I hate to disrupt the cozy comfort of a long weekend. But should Friday really have been a holiday? Why have we reduced the birthday of the country’s most iconic leader — one who continues to emblazon our imagination — to a sarkari farce? Tragically, Gandhi Jayanti is now all about perfunctory rituals, postage-stamp tokenism and the enforced prohibition that has come to be the hallmark of national holidays.
For a man who spun his own khadi, mopped his bathrooms himself and famously declared work to be the best form of worship, it sure is strange to honour his legacy with yet another lazy holiday. And if you really want to enforce something, why not, make it a day for mandatory civic duty? Let people get out and pick up the ice-cream wrappers flung about on the lawns of India Gate. Or let them get hold of a broom and wash down the drains behind their homes. Or, even just plant a tree.
I still remember an image from a few years ago on the Mahatma’s birthday — Rahul Gandhi lugging a mound of mud on his shoulder, walking behind a barefoot woman in a pink ghagra, chipping in with daily wagers at a construction site. I thought that single image captured the essence of what Gandhi stood for better than countless anniversary rituals at Rajghat. Despite his critics saying it was a slick photo opportunity, as messages go, it was in my view, the right one to send.
Our failure to commemorate Gandhi in a meaningful way has much to do with hypocrisy and literalism. We have drowned the Gandhi legacy in bucketfuls of political correctness and scrubbed away its colour, its robustness and its brilliant potential for contemporariness. We also get sidetracked by too many meaningless arguments over who can claim Gandhi and in what fashion. So — when Mont Blanc comes out with pens crafted in white gold to commemorate him — we huff and puff in faux outrage. How can a luxury company peddle Gandhi for profit, we proclaim. We act all shocked because he stood for austerity after all and now there are billboards of him promoting a pen that costs Rs 11 lakh a pop. But isn’t this anger a whole lot of humbug?
After all when Apple used Gandhi’s image for its ‘Think Different’ campaign, didn’t we feel a sneaking pride at the global resonance of an Indian leader. Or if you logged onto Google in the last 24 hours and saw Gandhi’s face woven into the search engine’s typography, didn’t you feel a sort of quiet pride at being Indian? I’m sure neither Apple nor Google were being altruistic when they used Brand Gandhi. Business agendas would have been woven into their plans as well. But, because their products sound more respectable than, let’s say, an overpriced pen, we work ourselves into a lather over the latter.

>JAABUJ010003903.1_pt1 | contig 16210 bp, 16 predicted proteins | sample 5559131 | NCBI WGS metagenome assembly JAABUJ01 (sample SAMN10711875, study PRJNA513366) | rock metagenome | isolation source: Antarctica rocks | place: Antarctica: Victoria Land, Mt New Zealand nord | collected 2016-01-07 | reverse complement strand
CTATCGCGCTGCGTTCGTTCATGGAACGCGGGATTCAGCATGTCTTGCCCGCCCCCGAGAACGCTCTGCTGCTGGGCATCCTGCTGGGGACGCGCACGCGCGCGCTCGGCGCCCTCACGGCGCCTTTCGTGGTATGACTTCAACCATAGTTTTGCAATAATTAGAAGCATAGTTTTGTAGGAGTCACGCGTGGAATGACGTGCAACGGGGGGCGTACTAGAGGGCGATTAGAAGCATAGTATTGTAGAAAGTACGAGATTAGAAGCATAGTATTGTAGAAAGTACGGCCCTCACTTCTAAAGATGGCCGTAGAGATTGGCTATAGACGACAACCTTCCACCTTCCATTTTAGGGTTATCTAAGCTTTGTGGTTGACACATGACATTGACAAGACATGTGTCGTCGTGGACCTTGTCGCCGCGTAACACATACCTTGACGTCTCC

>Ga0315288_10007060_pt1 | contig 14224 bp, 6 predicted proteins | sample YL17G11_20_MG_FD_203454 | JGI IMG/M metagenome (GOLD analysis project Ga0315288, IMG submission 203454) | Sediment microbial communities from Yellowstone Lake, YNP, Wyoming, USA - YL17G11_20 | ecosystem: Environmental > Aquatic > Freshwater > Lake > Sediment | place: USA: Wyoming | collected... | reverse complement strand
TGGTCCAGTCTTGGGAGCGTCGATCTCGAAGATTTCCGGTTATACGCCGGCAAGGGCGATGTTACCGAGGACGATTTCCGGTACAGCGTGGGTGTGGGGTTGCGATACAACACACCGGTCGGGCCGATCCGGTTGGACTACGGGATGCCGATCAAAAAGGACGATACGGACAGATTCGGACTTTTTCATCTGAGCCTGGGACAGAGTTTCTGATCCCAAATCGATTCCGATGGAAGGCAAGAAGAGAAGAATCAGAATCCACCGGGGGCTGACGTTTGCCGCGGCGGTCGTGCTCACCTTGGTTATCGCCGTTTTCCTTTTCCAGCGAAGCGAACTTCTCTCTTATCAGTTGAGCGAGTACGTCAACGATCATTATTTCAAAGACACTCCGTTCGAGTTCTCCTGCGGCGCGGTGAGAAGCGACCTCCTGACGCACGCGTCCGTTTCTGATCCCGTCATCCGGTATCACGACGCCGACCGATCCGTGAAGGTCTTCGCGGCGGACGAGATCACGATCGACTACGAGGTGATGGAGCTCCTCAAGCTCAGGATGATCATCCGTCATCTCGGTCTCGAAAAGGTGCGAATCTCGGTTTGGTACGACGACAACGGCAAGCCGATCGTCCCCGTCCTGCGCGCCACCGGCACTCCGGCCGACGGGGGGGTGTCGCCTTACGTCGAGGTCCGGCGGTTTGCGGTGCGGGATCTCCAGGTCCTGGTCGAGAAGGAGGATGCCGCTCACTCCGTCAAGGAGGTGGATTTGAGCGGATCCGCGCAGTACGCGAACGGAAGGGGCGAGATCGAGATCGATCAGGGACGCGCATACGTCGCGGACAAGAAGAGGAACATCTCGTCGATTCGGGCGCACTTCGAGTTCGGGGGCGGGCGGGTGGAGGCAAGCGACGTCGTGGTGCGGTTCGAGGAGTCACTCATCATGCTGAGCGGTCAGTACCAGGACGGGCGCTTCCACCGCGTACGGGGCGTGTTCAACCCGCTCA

Frankly, this is probably our own middle-class guilt at the lives we lead, than anything else. To apply Gandhian values so literally, divorced from the context they once existed in, is to limit our understanding of the man and his essence. I would never bother buying the Mont Blanc pen, but as I see it, if the advertising campaign around the ‘Mahatma Gandhi Limited Edition-241’ helps publicise the 241 miles of the Salt March that Gandhi and his followers did on foot, I think, it’s no harm done at all. Yes, it is the dichotomy of India that the National Rural Employment Guarantee Scheme and a luxury edition pen both seek to be christened after the Mahatma. But, well, that’s India, and Gandhi is an idea that no one can put an ownership tag on.
You only have to consider the irony that it was a beer baron who brought Gandhi’s belongings back home to underline how complicated it is to straitjacket what can be called ‘Gandhian’ today. It was Vijay Mallya who made the winning bid in New York and spent almost $2 million to claim many of Gandhi’s personal belongings, including his iconic round-rimmed glasses. Interpreted literally, ‘Kingfisher’ may seem incompatible, even antithetical to what goes by the cliché called ‘Gandhian values’. But, if it takes an unabashedly ostentatious business czar to bring back Gandhi’s belongings to India, I’m all for it.
I think too often we forget that Mahatma Gandhi was both himself and a symbol of something larger. And in his case, it’s that symbolism that is dynamic, and, therefore, eternal. So, when Gandhi-baiters wonder whether he would be relevant today, they should instead ask a different question. Would Gandhi in 2009 been the same as he was in 1939? Or would he have created a different syntax for the times? The reason that Gandhi remains a universal inspiration is because he stood for the ‘power of one’. He showed what a solitary individual could do to create mass mobilisation. He was like the Pied Piper of politics leading a country to self-discovery and strength.
As long as we remember and honour that, it doesn’t matter whether auction houses or business barons want one piece of the Gandhi pie. Remember, ‘Munnabhai’ may have done more to make Gandhi trendy than a million earnest tomes. And next time you get all weepy when you see Attenborough’s tear-jerker on him (I cry without exception every time I watch it) tell yourself that on the next Gandhi Jayanti, you will go out and make a small difference to the world we live in. That would be the best possible tribute.
Barkha Dutt is Group Editor, English News, NDTV
The views expressed by the author are personal